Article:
JNC 8 and Hypertension

What's New in Hypertension Research

New Hypertension Guidelines
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Hypertension is a major preventable factor in disease and death in the United States that contributes to stroke, kidney disease, and heart attacks. It's critical to detect it early and treat it, in order to prevent serious complications. The Joint National Commission on Prevention, Detection, Evaluation, and Treatment of High Blood Pressure has issued some new recommendations based on scientific evidence.

What is JNC 8?

You may have heard that there are new guidelines for the management of high blood pressure in adults. These guidelines were published by the 8th Joint National Committee on Prevention, Detection, Evaluation, and Treatment of High Blood Pressure, known as JNC 8. The guidelines were created after a committee of experts synthesized all available scientific evidence and they were updated to provide guidance for doctors for the management of hypertension. JNC 8 recommends thresholds for treatment of high blood pressure, blood pressure goals, and evidence-based medication therapy.

Blood Pressure Thresholds and Targets

Studies show that lowering blood pressure in adults with hypertension by 10 mm Hg can reduce the risk of death from cardiovascular disease and stroke by 25% to 40%. The evidence shows that adults who are younger than 60 years of age should begin medication when the systolic blood pressure reading (the top number) is 140 mm Hg or higher or when the diastolic blood pressure reading is 90 mm Hg or higher.

In adults older than 60 years of age, treatment should begin if the systolic pressure is 150 mm Hg or higher and if the diastolic pressure is 90 mm Hg or higher. Patients who begin treatment should use these numbers as their target goals. People who have diabetes or chronic disease should also use these targets, since JNC 8 found no evidence that maintaining a lower blood pressure improves health outcomes in these two groups.

Medication Recommendations for Initial Treatment

JNC 8 changed the medication recommendations for initial treatment of hypertension, from 5 drug classes to 4 recommended classes. JNC 8 refined treatment recommendations to four classes of medication:

  • Angiotensin converting enzyme inhibitors (ACEI)
  • Angiotensin receptor blockers (ARB)
  • Diuretics
  • Calcium channel blockers (CCB)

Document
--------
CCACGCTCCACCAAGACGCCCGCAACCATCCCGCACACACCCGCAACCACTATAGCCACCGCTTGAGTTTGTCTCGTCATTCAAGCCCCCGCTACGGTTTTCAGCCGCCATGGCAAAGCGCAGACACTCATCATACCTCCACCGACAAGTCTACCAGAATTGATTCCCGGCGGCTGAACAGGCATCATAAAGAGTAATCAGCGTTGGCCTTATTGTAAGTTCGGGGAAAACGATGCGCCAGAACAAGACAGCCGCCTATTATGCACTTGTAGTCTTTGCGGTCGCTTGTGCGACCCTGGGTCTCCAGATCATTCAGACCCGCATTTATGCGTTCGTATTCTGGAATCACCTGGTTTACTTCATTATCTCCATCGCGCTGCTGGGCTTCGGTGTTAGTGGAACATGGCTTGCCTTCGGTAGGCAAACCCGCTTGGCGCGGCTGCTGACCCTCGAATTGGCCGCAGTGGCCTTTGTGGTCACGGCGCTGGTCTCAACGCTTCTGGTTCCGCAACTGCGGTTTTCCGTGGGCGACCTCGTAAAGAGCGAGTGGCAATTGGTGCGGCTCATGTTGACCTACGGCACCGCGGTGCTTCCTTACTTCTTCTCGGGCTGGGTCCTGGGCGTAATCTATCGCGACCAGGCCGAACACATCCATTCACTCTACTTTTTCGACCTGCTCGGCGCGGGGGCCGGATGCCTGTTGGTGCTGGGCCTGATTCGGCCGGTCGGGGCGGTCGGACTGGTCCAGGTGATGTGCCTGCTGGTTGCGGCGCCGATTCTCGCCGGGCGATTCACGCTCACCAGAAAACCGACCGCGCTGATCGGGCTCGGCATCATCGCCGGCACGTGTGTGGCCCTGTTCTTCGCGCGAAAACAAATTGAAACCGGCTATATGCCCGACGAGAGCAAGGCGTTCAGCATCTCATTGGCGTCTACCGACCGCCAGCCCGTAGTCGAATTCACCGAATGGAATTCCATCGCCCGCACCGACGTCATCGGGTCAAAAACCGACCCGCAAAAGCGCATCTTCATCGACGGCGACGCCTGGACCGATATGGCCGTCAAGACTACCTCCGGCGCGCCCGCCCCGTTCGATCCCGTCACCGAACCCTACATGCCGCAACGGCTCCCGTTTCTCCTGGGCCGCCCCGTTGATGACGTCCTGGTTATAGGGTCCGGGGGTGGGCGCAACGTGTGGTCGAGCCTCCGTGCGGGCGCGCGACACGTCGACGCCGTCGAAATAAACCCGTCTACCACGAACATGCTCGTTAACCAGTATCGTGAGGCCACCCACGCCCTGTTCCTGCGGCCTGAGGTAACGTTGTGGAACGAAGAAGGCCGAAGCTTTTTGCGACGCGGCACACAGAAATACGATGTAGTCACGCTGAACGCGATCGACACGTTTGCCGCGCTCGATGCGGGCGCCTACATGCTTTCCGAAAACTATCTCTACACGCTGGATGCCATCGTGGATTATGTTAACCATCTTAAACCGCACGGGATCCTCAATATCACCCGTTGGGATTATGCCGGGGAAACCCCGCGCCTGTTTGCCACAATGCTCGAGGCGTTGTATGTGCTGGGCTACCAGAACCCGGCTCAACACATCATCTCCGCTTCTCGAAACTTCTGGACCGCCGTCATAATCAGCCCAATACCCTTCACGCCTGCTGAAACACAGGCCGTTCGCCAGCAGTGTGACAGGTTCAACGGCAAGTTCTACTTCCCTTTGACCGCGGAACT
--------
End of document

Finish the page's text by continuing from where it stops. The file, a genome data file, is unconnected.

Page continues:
JNC 8 also reviewed the evidence carefully to make specific recommendations of medication for subgroups based on race and the presence of diabetes or chronic kidney disease. There is ample evidence that there are racial differences in the response to certain common classes of blood pressure medication.The final recommendations are:

  • General nonblack population (with or without diabetes) should begin therapy with and ACEI, ARB, CCB, or thiazide-type diuretic (i.e., hydrochlorothiazide.
  • General black population (with or without diabetes) should use a CCB or thiazide type diuretic for initial treatment of hypertension.
  • Patients with chronic kidney disease over the age of 18 should use an ACEI or ARB as initial therapy or add-on therapy, since this has been shown to improve kidney outcomes. This applies to black and non-black populations.

    When to Increase the Dose or Add a New Drug

    JNC 8 recommends an increase in the initial drug dose or addition of a second drug from one of the recommended drug classes for your subgroup if you are not able to reach your blood pressure target within a month. If an increase in dose or addition of a new drug does not reduce your blood pressure to your target goal, then your doctor should add a third drug from one of the recommended classes. However, ACEIs and ARBs should not be used together. Some patients may require the addition of a drug from another class.

    Other Classes of Antihypertension Drugs

    There are times when patients have another reason to take a drug from a class that is not specifically mentioned in the JNC 8 recommendations. For example, beta-blockers have been shown to improve survival in patients with heart failure, so they are a good choice for reduction of blood pressure in patients with congestive heart failure. Patients with benign prostatic hypertrophy often take a class of drugs known as alpha blockers to reduce their symptoms. These medicines were initially developed to treat high blood pressure, but they also relax the prostate and bladder neck, allowing urine to flow freely. Alpha-blockers are a good choice for treatment of hypertension in men with BPH.

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